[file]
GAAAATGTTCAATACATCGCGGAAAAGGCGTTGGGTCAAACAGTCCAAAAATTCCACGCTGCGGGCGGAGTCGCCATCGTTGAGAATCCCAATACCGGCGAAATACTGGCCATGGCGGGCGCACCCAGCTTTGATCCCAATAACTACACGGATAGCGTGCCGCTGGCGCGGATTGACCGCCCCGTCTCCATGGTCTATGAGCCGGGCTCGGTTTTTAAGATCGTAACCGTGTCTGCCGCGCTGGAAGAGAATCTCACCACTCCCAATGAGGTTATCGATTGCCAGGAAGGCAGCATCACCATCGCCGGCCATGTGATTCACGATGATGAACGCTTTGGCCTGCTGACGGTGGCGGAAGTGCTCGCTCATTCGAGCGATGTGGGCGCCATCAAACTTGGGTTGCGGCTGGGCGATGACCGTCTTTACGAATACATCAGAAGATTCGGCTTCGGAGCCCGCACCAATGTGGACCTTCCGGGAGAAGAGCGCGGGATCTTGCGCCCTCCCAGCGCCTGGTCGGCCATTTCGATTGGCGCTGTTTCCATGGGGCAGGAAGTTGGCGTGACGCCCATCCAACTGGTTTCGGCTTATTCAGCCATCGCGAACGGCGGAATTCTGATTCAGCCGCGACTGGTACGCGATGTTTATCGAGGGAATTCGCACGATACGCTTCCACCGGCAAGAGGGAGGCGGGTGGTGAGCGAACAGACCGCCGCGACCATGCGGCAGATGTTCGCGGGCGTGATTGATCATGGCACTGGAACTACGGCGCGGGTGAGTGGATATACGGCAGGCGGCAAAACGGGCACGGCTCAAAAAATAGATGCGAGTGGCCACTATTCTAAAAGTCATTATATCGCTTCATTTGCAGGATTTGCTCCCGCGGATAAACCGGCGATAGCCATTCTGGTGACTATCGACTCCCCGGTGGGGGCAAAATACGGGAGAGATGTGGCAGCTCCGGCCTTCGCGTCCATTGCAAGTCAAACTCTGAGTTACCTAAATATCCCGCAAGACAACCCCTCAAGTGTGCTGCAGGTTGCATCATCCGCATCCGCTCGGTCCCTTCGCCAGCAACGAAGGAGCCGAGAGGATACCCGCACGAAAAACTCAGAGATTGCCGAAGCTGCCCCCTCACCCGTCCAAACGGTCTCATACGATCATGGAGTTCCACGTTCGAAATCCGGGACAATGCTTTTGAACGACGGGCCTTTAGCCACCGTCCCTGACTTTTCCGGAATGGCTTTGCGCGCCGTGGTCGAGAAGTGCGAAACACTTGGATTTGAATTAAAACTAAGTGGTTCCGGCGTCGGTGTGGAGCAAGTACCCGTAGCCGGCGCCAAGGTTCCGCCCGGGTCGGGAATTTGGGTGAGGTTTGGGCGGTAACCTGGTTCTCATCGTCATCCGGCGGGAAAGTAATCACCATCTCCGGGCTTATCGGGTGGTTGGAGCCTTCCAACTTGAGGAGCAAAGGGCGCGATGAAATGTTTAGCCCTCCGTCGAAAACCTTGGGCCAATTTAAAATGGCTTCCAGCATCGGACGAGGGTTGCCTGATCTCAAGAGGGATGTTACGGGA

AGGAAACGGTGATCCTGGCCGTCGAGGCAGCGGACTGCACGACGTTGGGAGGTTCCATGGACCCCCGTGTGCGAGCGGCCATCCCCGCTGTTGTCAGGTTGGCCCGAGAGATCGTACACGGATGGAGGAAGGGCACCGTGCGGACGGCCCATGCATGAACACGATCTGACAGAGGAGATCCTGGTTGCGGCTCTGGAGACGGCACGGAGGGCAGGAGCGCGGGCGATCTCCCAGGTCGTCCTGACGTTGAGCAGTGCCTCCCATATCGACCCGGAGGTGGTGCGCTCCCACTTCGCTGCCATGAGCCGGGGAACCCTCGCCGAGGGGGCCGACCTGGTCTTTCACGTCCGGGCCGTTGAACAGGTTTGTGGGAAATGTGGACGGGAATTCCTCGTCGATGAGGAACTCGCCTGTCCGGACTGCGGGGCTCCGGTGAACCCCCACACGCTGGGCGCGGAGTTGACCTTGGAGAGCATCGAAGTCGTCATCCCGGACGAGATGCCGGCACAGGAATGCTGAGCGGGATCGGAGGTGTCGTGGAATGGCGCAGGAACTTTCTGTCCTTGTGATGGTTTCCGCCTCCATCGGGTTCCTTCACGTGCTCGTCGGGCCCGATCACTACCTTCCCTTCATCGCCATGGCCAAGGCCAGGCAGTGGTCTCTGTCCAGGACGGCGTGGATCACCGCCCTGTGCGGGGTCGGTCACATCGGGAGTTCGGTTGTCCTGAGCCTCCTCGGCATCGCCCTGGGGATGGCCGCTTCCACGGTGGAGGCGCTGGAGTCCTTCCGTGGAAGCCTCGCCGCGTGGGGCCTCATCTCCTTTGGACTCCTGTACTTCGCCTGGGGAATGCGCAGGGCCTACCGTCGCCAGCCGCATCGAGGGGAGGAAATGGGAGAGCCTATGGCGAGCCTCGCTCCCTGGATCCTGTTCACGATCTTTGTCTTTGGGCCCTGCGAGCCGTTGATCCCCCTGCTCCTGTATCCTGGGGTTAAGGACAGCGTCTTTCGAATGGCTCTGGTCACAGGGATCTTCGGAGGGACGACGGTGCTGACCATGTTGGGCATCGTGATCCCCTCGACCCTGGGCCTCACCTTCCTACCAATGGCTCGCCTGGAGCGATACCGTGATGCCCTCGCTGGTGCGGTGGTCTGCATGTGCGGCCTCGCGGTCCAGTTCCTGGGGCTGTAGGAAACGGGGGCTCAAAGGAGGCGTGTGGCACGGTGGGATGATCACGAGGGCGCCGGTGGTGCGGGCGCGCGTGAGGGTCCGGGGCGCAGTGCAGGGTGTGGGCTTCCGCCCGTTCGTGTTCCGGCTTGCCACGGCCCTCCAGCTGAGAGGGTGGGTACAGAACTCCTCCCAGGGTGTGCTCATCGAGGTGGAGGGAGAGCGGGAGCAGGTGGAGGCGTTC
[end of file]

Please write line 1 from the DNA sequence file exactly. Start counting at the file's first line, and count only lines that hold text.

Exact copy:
GAAAATGTTCAATACATCGCGGAAAAGGCGTTGGGTCAAACAGTCCAAAAATTCCACGCTGCGGGCGGAGTCGCCATCGTTGAGAATCCCAATACCGGCGAAATACTGGCCATGGCGGGCGCACCCAGCTTTGATCCCAATAACTACACGGATAGCGTGCCGCTGGCGCGGATTGACCGCCCCGTCTCCATGGTCTATGAGCCGGGCTCGGTTTTTAAGATCGTAACCGTGTCTGCCGCGCTGGAAGAGAATCTCACCACTCCCAATGAGGTTATCGATTGCCAGGAAGGCAGCATCACCATCGCCGGCCATGTGATTCACGATGATGAACGCTTTGGCCTGCTGACGGTGGCGGAAGTGCTCGCTCATTCGAGCGATGTGGGCGCCATCAAACTTGGGTTGCGGCTGGGCGATGACCGTCTTTACGAATACATCAGAAGATTCGGCTTCGGAGCCCGCACCAATGTGGACCTTCCGGGAGAAGAGCGCGGGATCTTGCGCCCTCCCAGCGCCTGGTCGGCCATTTCGATTGGCGCTGTTTCCATGGGGCAGGAAGTTGGCGTGACGCCCATCCAACTGGTTTCGGCTTATTCAGCCATCGCGAACGGCGGAATTCTGATTCAGCCGCGACTGGTACGCGATGTTTATCGAGGGAATTCGCACGATACGCTTCCACCGGCAAGAGGGAGGCGGGTGGTGAGCGAACAGACCGCCGCGACCATGCGGCAGATGTTCGCGGGCGTGATTGATCATGGCACTGGAACTACGGCGCGGGTGAGTGGATATACGGCAGGCGGCAAAACGGGCACGGCTCAAAAAATAGATGCGAGTGGCCACTATTCTAAAAGTCATTATATCGCTTCATTTGCAGGATTTGCTCCCGCGGATAAACCGGCGATAGCCATTCTGGTGACTATCGACTCCCCGGTGGGGGCAAAATACGGGAGAGATGTGGCAGCTCCGGCCTTCGCGTCCATTGCAAGTCAAACTCTGAGTTACCTAAATATCCCGCAAGACAACCCCTCAAGTGTGCTGCAGGTTGCATCATCCGCATCCGCTCGGTCCCTTCGCCAGCAACGAAGGAGCCGAGAGGATACCCGCACGAAAAACTCAGAGATTGCCGAAGCTGCCCCCTCACCCGTCCAAACGGTCTCATACGATCATGGAGTTCCACGTTCGAAATCCGGGACAATGCTTTTGAACGACGGGCCTTTAGCCACCGTCCCTGACTTTTCCGGAATGGCTTTGCGCGCCGTGGTCGAGAAGTGCGAAACACTTGGATTTGAATTAAAACTAAGTGGTTCCGGCGTCGGTGTGGAGCAAGTACCCGTAGCCGGCGCCAAGGTTCCGCCCGGGTCGGGAATTTGGGTGAGGTTTGGGCGGTAACCTGGTTCTCATCGTCATCCGGCGGGAAAGTAATCACCATCTCCGGGCTTATCGGGTGGTTGGAGCCTTCCAACTTGAGGAGCAAAGGGCGCGATGAAATGTTTAGCCCTCCGTCGAAAACCTTGGGCCAATTTAAAATGGCTTCCAGCATCGGACGAGGGTTGCCTGATCTCAAGAGGGATGTTACGGGA